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Circulation. 2010 Mar 9;121(9):1069-77. doi: 10.1161/CIRCULATIONAHA.109.906479. Epub 2010 Feb 22.

Statins for the primary prevention of cardiovascular events in women with elevated high-sensitivity C-reactive protein or dyslipidemia: results from the Justification for the Use of Statins in Prevention: An Intervention Trial Evaluating Rosuvastatin (JUPITER) and meta-analysis of women from primary prevention trials.

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  • 1Center for Cardiovascular Disease Prevention, Divisions of Preventive Medicine, Brigham and Women's Hospital, Harvard Medical School, Boston, MA 02215, USA. smora@partners.org

Abstract

BACKGROUND:

Statin therapy in women without cardiovascular disease (CVD) is controversial, given the insufficient evidence of benefit. We analyzed sex-specific outcomes in the Justification for the Use of Statins in Prevention: An Intervention Trial Evaluating Rosuvastatin (JUPITER) and synthesized the results with prior trials.

METHODS AND RESULTS:

JUPITER participants included 6801 women > or =60 years of age and 11 001 men > or =50 years of age with high-sensitivity C-reactive protein > or =2 mg/L and low-density lipoprotein cholesterol <130 mg/dL randomized to rosuvastatin versus placebo. Meta-analysis studies were randomized placebo-controlled statin trials with predominantly or exclusively primary prevention in women and sex-specific outcomes (20 147 women; >276 CVD events; mean age, 63 to 69 years). Absolute CVD rates (per 100 person-years) in JUPITER women for rosuvastatin and placebo (0.57 and 1.04, respectively) were lower than for men (0.88 and 1.54, respectively), with similar relative risk reduction in women (hazard ratio, 0.54; 95% confidence interval, 0.37 to 0.80; P=0.002) and men (hazard ratio, 0.58; 95% confidence interval, 0.45 to 0.73; P<0.001). In women, there was significant reduction in revascularization/unstable angina and nonsignificant reductions in other components of the primary end point. Meta-analysis of 13 154 women (240 CVD events; 216 total deaths) from exclusively primary prevention trials found a significant reduction in primary CVD events with statins by a third (relative risk, 0.63; 95% confidence interval, 0.49 to 0.82; P<0.001; P for heterogeneity=0.56) with a smaller nonsignificant effect on total mortality (relative risk, 0.78; 95% confidence interval, 0.53 to 1.15; P=0.21; P for heterogeneity=0.20). Similar results were obtained for trials that were predominantly but not exclusively primary prevention.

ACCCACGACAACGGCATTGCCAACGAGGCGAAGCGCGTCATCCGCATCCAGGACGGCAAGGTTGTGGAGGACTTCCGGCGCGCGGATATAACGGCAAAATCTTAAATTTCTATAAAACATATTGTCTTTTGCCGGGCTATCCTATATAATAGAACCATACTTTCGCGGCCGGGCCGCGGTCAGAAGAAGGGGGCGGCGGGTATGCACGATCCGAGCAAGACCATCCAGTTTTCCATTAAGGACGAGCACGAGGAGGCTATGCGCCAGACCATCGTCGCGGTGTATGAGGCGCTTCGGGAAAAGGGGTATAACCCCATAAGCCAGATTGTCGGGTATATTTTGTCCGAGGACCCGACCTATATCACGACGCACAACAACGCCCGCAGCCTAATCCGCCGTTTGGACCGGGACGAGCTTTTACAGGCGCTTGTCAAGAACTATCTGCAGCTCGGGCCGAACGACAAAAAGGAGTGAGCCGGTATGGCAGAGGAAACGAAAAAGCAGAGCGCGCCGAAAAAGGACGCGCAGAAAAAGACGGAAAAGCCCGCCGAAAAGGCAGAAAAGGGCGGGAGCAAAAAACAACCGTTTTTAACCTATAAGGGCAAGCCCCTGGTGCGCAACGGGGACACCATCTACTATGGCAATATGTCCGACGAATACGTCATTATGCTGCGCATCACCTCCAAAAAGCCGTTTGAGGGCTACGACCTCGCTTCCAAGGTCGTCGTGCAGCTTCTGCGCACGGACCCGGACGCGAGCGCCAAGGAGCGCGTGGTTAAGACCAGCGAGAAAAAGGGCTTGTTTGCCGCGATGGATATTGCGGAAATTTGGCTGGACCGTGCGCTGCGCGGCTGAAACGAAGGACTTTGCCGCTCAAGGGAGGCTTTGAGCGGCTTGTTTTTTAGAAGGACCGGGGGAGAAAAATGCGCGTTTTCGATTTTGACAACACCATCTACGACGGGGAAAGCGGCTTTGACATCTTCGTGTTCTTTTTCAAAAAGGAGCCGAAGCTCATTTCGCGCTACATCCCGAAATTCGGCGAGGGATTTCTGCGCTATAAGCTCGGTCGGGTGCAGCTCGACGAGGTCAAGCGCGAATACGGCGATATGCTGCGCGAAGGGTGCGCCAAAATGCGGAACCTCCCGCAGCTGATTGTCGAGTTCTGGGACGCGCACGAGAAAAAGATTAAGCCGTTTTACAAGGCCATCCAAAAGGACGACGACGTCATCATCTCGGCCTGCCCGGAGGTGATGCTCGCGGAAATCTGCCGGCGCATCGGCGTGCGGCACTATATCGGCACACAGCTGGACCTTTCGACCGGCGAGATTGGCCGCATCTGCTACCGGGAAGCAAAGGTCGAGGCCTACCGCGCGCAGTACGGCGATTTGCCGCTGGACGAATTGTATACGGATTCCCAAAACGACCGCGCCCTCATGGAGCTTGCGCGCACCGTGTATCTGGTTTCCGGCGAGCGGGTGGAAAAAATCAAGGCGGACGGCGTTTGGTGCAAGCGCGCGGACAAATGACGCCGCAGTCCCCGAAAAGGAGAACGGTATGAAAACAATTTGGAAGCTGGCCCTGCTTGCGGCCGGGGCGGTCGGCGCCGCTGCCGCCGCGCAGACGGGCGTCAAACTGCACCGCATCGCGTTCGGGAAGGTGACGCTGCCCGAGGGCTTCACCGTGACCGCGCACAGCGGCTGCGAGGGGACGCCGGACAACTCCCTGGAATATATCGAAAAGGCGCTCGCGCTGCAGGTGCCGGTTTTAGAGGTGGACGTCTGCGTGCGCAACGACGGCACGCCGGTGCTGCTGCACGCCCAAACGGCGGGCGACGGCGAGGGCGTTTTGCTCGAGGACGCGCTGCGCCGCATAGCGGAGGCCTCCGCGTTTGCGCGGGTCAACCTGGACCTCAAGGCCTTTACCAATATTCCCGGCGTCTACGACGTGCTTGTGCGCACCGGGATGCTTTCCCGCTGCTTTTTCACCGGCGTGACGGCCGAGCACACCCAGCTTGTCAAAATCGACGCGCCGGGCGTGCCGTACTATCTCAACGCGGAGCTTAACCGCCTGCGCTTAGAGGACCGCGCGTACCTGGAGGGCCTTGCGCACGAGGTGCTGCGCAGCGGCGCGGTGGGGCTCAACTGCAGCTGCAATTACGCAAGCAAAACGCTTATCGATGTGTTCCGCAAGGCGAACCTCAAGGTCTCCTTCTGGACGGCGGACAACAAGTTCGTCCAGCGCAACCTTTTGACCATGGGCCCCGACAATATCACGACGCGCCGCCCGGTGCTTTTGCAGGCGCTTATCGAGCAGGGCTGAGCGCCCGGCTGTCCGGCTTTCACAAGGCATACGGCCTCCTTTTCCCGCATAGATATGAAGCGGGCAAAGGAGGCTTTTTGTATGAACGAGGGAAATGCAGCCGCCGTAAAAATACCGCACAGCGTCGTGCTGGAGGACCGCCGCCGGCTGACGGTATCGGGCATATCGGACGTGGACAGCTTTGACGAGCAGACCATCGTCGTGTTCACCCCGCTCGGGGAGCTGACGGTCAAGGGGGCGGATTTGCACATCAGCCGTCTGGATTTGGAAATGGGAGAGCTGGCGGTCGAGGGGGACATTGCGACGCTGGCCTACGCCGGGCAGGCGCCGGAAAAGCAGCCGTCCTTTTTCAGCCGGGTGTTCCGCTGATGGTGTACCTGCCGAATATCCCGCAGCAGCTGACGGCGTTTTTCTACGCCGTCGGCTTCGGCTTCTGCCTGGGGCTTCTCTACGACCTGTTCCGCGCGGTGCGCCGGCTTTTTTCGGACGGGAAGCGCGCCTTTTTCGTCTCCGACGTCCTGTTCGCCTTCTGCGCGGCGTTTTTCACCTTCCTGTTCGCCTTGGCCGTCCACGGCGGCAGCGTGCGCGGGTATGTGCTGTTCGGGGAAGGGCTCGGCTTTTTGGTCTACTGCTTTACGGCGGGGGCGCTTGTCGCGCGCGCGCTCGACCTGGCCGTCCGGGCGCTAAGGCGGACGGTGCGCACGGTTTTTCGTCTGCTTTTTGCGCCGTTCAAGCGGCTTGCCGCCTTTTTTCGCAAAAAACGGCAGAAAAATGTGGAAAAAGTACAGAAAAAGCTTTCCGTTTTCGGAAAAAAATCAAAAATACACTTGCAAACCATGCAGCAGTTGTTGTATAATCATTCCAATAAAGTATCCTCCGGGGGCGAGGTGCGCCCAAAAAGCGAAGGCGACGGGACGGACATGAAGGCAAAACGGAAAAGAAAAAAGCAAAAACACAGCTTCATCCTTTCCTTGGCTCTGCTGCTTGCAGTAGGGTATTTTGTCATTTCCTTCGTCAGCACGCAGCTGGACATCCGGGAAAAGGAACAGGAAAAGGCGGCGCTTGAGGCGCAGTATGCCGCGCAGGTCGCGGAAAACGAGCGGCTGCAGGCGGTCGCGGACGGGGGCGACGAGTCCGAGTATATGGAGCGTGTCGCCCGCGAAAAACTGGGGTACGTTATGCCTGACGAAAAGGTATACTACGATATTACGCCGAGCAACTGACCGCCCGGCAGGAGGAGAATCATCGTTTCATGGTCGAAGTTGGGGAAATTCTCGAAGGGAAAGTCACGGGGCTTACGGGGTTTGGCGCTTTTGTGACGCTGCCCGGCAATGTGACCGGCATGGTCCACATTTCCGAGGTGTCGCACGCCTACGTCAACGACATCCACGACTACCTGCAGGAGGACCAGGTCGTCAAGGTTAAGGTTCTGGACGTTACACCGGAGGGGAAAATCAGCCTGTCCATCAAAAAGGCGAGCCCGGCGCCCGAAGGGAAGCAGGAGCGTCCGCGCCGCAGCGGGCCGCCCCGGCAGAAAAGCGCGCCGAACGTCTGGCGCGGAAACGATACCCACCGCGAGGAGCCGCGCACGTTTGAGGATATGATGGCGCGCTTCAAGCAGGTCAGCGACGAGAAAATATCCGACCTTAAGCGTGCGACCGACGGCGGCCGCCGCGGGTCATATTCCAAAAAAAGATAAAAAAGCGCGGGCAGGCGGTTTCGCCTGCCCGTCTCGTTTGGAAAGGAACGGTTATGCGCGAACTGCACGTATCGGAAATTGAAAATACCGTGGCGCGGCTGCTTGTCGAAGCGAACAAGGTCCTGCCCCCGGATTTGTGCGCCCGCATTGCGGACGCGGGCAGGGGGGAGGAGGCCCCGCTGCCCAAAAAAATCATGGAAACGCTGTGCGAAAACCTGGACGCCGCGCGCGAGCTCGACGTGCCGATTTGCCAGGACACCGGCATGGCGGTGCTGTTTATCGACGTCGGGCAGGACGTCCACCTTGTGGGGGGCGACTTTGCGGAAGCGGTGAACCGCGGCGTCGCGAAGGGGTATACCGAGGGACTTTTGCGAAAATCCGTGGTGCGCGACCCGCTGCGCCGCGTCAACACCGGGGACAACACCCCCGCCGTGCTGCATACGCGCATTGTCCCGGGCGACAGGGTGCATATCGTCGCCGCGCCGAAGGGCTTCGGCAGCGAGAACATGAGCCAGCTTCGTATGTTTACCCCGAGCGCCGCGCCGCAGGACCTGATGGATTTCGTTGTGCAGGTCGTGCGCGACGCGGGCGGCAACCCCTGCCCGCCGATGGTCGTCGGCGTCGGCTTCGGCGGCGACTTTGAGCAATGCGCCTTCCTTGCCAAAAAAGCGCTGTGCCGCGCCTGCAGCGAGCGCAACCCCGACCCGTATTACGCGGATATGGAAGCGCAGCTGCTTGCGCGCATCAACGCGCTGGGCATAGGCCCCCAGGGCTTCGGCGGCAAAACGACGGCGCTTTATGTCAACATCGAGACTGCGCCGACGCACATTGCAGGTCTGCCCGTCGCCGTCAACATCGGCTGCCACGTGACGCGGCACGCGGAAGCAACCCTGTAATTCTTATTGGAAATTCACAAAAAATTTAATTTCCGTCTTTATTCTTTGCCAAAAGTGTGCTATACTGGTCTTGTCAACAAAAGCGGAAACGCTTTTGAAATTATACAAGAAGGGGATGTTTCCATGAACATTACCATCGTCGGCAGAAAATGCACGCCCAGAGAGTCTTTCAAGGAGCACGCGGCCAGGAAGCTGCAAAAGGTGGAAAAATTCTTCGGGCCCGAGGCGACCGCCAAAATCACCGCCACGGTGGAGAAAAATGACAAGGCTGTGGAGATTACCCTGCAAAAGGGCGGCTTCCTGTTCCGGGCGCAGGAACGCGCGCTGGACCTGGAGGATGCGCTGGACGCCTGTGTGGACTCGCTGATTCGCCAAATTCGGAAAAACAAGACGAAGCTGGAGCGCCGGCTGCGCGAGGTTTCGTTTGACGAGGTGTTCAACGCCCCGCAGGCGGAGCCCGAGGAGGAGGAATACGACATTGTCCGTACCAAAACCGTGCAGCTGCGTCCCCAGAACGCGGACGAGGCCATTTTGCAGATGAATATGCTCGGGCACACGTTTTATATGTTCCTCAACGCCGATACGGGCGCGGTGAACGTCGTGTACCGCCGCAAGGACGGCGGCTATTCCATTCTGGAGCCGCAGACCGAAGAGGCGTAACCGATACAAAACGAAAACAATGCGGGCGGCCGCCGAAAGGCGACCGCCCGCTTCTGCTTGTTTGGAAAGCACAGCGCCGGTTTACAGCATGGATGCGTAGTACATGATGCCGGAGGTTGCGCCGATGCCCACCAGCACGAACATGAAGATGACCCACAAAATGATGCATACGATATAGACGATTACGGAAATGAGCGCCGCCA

CONCLUSIONS:

JUPITER demonstrated that in primary prevention rosuvastatin reduced CVD events in women with a relative risk reduction similar to that in men, a finding supported by meta-analysis of primary prevention statin trials. Clinical Trial Registration- URL: http://www.clinicaltrials.gov. Unique identifier: NCT00239681.

PMID:
20176986
[PubMed - indexed for MEDLINE]
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